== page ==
Why teach Chaucer? You might ask this question, but after reading The Canterbury Tales and the lesson plans on this site, you will realize the value in Chaucer's poetry. I like the ideas explored: inquiry, character maps, a pilgrimage, and students as teachers. They fully engage the students in the text and connect it to the outside world.
If you need excellent resources to teach The Canterbury Tales, this site has them for you! From music videos, audio links, and recipes to etexts with hyperlinks and literary criticism, you will have an array of materials and lesson plans to prepare your Chaucer unit.
This is a comprehensive unit plan for teaching The Canterbury Tales. It includes objectives, summaries, review questions, vocabulary words, discussion questions and writing assignments. It even includes crossword puzzles! Although this isn't the most creative approach to teaching the play, it is logical and straightforward -- a must see for teachers teaching Chaucer for the first time.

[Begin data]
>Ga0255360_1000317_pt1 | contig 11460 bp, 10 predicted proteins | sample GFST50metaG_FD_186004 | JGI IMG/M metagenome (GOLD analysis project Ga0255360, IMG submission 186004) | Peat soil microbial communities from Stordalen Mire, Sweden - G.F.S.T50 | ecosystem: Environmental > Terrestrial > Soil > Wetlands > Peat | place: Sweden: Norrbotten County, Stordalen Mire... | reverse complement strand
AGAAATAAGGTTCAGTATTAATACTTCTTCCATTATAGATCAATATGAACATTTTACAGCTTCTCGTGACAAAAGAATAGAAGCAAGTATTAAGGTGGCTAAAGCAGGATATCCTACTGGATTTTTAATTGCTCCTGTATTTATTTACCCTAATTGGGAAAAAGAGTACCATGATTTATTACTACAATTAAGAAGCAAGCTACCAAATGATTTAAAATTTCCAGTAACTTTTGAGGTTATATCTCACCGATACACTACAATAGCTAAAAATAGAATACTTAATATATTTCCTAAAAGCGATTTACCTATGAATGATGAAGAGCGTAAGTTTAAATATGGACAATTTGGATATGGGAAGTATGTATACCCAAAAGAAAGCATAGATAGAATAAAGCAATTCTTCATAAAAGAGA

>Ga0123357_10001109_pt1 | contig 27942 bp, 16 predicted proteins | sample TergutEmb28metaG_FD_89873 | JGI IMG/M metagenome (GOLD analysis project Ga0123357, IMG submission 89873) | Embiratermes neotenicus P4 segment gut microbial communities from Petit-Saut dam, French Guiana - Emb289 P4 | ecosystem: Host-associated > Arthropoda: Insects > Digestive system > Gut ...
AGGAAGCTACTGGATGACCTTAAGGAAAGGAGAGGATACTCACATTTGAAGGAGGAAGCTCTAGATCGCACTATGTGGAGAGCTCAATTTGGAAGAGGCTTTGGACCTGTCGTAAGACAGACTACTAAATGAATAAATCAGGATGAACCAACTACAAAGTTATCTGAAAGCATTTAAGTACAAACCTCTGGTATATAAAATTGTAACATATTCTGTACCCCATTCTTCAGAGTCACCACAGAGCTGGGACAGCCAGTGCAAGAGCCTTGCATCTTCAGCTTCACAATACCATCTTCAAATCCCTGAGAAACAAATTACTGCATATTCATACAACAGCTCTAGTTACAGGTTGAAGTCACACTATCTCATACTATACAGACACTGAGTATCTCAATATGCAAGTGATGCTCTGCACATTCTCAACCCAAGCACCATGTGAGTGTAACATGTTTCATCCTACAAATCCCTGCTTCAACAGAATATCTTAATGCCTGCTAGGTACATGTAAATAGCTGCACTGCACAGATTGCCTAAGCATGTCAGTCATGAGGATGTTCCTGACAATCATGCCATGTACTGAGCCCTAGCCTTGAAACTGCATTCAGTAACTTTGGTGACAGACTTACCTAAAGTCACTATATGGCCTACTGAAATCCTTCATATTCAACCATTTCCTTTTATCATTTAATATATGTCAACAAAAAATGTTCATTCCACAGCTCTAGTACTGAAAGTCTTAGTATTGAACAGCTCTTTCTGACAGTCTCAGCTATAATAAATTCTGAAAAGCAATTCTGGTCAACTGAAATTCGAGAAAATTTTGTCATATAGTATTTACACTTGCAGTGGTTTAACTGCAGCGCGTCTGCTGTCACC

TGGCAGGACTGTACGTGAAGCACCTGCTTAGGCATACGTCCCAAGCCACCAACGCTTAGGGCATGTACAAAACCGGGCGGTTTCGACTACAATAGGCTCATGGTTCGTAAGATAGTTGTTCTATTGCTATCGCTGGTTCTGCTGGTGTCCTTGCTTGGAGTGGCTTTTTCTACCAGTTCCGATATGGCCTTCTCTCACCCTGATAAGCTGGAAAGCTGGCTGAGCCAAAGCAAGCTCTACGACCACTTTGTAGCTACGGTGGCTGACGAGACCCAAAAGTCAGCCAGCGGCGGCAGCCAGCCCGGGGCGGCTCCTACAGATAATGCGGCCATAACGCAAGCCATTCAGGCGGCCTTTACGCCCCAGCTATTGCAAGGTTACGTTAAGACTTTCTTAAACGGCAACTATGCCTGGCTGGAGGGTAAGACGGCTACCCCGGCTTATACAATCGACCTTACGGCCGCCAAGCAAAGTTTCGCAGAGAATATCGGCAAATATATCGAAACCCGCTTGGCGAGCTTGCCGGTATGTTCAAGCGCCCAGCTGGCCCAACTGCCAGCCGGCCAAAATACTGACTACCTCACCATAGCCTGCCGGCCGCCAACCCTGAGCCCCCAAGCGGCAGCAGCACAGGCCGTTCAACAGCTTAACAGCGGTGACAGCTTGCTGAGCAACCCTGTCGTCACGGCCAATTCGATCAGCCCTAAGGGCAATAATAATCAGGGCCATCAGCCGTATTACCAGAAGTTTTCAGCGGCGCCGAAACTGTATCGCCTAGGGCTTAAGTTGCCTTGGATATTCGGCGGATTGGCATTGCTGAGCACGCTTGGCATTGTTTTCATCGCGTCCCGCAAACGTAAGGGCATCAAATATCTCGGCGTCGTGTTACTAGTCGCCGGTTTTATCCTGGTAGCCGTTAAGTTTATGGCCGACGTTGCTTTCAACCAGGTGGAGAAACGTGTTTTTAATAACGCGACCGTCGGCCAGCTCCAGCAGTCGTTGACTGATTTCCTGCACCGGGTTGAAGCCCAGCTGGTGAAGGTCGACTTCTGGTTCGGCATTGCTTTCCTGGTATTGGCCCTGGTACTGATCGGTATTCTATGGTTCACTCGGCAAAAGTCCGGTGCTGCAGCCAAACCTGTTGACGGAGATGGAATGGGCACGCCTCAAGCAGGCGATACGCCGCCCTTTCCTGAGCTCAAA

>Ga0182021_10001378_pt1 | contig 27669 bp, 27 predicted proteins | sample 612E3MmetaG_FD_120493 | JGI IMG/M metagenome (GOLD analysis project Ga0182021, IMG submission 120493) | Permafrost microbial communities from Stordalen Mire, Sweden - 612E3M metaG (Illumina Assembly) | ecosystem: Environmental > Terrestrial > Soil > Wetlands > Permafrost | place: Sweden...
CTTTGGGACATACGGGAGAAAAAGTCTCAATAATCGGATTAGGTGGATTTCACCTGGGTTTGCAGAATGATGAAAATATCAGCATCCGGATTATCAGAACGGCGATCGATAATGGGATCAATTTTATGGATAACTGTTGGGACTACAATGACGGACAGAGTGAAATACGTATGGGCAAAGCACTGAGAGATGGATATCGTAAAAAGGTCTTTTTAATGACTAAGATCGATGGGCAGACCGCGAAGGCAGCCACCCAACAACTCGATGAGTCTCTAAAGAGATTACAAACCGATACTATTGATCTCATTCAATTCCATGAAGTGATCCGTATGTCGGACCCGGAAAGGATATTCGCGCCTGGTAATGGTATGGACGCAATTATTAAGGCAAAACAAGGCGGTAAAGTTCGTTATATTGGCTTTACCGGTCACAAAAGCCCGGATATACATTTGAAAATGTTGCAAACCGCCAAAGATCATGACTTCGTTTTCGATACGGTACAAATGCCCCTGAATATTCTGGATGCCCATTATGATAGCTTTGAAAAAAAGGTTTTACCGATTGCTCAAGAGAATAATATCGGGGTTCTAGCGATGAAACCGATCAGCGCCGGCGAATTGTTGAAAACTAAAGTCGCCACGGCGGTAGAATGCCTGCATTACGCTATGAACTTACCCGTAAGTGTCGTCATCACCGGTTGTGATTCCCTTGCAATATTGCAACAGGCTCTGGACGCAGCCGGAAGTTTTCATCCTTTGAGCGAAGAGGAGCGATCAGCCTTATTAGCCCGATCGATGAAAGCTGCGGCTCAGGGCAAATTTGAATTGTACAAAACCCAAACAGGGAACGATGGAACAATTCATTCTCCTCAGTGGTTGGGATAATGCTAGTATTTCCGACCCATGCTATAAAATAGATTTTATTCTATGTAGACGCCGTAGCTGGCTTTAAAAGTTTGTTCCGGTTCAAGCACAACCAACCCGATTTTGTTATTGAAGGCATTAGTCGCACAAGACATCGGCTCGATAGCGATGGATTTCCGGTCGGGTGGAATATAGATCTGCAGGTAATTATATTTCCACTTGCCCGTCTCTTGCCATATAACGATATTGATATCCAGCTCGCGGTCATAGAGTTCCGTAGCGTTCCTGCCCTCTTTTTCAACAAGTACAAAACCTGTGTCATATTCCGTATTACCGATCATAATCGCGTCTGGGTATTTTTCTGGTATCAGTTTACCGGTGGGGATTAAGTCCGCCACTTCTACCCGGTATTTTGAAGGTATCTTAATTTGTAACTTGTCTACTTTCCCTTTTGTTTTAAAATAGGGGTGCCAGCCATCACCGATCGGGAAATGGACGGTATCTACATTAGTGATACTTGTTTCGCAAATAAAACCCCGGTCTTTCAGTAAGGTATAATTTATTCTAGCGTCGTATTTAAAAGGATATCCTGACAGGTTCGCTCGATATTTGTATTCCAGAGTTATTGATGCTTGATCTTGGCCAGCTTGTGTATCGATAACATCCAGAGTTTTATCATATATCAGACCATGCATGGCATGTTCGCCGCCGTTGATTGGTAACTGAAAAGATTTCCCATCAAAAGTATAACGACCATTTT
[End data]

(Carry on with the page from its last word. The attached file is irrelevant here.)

Once you have your feet wet teaching Chaucer, look at the ideas on this site. There are numerous supplementary assignments that will increase student motivation and stimulate extended learning. I like #5: Fifteen Simple Activities and Assignments. You could have students work in collaborative groups, individually, or give these assignments for enrichment or extra credit.
Watch a teacher interact with textbook notes while teaching his students about The Canterbury Tales. You could have students watch this segment or just learn from this teacher's ideas about the text. Either way, the teacher gives the students several strategies for deciphering meaning in the poem.
Use this video to introduce your students to Chaucer and The Canterbury Tales. It does a very good job of giving background information such as Chaucer's life details and the language of the times. It also includes an audio version of the original text so that students can hear what it would sound like during Chaucer's lifetime.